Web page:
8 Simple Ways to Prevent Identity Theft
Bad: You lost your wallet. Worse: Someone else is racking up debt in your name. Good: You can prevent this!
148 million people (including me!) had their information stolen when Equifax, a major credit bureau that collects all your most sensitive and personal information (everything thieves would need to impersonate you), got hacked. But this wasn’t the first big hack, nor will it be the last.
Imagine that you’re working hard to save up for that car or house you’ve always wanted, or that business loan you so desperately need to take your business to the next level. Out of nowhere you start getting loan statements in the mail from banks you don’t have accounts at. It only gets worse as you are notified of purchases you haven’t made for various, expensive items. Or maybe you don’t get any notices and you only realize years later when you apply for that loan; your credit has gone from 800 to 100. What’s going on??
The concept of identity theft was once a far-fetched idea, but now has become a super-common crime. Over 8 million Americans became victims of identity theft last year alone, a crime amounting to over $45 billion.
Criminals are able to pretend to be you and make financial transactions (like opening credit cards, taking out loans, buying cars, etc.) using your identity and social security number. Criminals can get your info any of a number of ways, like hacking, spyware, or simply mailing in any of the pre-approved credit card offers sent to you unsolicited (more on that — see tip #3).
Think you can just get a credit monitoring and “protection” service to protect you? Think again. Those services charge a small fortune for what you can get for free, and they don’t prevent identity theft — they just let you know there’s a problem after the fact. #useless
There are ways to protect yourself from identity theft and prevent something like this from happening to you. The steps are surprisingly easy and better than the alternative of spending months dealing with the banks and credit bureaus to untangle your credit and debt issues. Read on:
Isn’t the government aware of this? How is the ministry of economy allowing these scammers to get away with it like this? This is all so crazy. I’m curious to find out more, and educate myself on this. Thank you.
I try my best to use small wallets just so I won’t be tempted to put all my cards there when I go out. Before I even head out I think of the things that I need to purchase beforehand and just put 1 card that can give me everything I need. Aside from the fact that I could probably save money by being aware of what I have to purchase or what I don’t need to purchase, it also prevents me from getting into a big fuss if I lose my wallet along with a bunch of cards in it.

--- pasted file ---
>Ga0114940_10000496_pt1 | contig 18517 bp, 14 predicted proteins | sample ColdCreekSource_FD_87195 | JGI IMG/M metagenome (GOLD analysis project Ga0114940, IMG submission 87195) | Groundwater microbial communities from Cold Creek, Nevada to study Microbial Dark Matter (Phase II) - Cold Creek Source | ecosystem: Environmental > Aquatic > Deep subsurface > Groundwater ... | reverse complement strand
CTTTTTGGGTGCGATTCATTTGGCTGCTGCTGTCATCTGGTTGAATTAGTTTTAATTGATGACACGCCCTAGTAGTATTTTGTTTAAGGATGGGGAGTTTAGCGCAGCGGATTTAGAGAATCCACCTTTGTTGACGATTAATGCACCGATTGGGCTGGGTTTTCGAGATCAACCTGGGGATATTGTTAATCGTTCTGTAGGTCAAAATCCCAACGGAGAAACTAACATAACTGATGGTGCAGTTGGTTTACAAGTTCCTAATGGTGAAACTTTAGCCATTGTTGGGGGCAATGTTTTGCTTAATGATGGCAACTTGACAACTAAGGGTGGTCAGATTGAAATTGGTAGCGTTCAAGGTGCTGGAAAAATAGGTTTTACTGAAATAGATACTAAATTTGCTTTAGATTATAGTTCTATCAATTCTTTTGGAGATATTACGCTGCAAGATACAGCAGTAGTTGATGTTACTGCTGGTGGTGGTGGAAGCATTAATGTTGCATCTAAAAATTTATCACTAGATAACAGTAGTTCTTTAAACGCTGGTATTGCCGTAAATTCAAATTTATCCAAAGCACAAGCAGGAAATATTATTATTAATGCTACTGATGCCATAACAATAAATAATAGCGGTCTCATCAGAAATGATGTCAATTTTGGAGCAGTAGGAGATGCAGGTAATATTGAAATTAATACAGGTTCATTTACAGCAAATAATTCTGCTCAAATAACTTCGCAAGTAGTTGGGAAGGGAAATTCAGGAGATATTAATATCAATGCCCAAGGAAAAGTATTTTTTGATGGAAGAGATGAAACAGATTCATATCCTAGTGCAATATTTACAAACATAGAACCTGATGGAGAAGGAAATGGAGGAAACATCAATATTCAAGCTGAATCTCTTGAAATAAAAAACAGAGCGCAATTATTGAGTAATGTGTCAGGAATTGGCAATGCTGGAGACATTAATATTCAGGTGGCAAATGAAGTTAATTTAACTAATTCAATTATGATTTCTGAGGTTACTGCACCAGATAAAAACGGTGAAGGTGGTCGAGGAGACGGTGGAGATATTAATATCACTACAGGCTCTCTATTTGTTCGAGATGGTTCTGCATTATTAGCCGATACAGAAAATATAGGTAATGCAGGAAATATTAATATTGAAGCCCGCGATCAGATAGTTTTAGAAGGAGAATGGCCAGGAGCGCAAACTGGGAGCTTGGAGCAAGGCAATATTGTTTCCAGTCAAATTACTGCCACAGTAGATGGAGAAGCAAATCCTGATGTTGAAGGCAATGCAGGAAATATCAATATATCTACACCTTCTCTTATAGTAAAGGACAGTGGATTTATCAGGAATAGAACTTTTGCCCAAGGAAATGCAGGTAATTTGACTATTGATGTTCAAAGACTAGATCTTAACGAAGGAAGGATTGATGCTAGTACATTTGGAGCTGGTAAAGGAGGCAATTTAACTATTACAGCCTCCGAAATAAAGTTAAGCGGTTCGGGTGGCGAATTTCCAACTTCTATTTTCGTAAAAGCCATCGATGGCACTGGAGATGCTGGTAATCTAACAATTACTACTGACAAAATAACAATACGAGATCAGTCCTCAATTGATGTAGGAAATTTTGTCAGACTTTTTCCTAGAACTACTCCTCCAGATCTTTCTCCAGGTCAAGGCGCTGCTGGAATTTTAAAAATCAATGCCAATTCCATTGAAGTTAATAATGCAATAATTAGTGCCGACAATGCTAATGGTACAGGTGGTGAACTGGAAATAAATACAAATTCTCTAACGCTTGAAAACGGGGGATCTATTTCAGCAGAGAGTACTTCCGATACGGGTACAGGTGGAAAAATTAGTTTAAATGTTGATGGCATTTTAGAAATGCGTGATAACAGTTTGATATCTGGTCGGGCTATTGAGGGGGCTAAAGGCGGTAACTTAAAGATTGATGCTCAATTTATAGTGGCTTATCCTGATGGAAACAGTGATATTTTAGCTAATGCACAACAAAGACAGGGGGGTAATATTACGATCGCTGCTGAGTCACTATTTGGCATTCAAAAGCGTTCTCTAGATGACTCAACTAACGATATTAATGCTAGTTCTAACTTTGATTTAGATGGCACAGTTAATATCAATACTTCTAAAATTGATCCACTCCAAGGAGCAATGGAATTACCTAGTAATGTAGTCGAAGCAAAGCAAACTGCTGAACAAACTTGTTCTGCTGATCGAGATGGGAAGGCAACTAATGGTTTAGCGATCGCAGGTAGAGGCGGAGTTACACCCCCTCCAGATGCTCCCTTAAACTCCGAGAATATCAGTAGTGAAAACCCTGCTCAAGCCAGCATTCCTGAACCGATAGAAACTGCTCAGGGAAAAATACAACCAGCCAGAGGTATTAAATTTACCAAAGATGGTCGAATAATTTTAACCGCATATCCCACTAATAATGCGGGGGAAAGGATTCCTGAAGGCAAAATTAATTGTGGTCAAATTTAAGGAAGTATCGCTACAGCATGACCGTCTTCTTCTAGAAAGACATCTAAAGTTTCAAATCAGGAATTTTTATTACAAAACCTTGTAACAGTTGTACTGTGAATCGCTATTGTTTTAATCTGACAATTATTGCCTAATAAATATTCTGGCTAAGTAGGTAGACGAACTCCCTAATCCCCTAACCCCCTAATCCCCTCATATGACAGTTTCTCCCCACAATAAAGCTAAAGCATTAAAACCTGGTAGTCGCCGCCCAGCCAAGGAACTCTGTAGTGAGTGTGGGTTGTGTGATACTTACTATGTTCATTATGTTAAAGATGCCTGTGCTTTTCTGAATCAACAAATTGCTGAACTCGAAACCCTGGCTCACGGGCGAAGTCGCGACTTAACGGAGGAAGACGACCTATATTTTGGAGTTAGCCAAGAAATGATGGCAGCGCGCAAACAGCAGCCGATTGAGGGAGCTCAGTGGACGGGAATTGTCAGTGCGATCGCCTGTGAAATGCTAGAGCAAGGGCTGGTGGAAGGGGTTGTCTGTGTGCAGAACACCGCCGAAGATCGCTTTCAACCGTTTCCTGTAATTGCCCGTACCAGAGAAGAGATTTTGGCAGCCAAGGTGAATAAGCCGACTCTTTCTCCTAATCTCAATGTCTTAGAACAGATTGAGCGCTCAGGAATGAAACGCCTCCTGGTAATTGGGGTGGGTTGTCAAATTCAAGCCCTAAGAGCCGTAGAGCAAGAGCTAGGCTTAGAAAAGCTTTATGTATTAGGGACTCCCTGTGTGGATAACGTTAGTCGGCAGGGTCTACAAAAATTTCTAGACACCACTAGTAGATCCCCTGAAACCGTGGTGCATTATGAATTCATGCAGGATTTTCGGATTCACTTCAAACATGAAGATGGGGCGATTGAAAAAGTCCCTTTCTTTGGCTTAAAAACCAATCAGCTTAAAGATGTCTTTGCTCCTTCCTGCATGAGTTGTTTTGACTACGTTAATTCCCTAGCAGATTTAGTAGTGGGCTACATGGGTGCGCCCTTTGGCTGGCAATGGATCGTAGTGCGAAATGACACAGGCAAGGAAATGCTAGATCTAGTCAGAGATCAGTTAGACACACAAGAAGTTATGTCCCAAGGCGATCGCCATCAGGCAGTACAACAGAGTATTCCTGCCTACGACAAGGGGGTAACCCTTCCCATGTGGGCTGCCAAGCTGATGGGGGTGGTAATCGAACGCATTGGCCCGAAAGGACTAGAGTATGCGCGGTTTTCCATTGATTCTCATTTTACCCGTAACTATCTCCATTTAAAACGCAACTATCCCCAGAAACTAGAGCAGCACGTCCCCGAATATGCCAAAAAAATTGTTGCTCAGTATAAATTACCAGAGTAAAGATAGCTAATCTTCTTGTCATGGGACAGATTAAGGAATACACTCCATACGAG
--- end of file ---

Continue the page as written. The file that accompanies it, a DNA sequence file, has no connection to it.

Don’t let these companies trick you. I also haven’t seen any company that managed to prevent thefts before it even happened. Unless they have an employee that has clairvoyance. ?
It’s also important to keep track of all your cards. There are busy people out there that have like 5 cards and I’m like… How do you keep track of those?
I agree that it’s important that you keep a copy of the details of your cards in a safe place. It’s also useful for emergencies aside from identity theft. God, I hope my identity never gets stolen! That sounds AWFUL!
An emphasis on the CANCEL YOUR CARDS IMMEDIATELY. Don’t wait until you’re in a debt bigger than the empire state building.?
Most of us don’t have shredders at home so take the time to at least tear or cut documents with substantial information with scissors. This takes a bit of work on your side but it’s better than getting your money stolen.
It’s important to really create strong passwords. Don’t put your son or daughter’s birthday. That’s so easy to guess.
Great reference. A lot of people don’t know who or where to call when something like this happens!
If this happens to you, The first thing to do is move action and move aggressively, remember If someone has stolen your identity, they’re working as fast they can [to use your information] before you realize what’s happened.
While identity theft can happen to anyone, there are some things you can do to reduce your risk. If you think someone is using your personal information to open accounts, file taxes, or make purchases, visit IdentityTheft.gov to report and recover from identity theft.
Even if you’re a busy person, take the time to tend to these kinds of problems if you want it solved immediately too.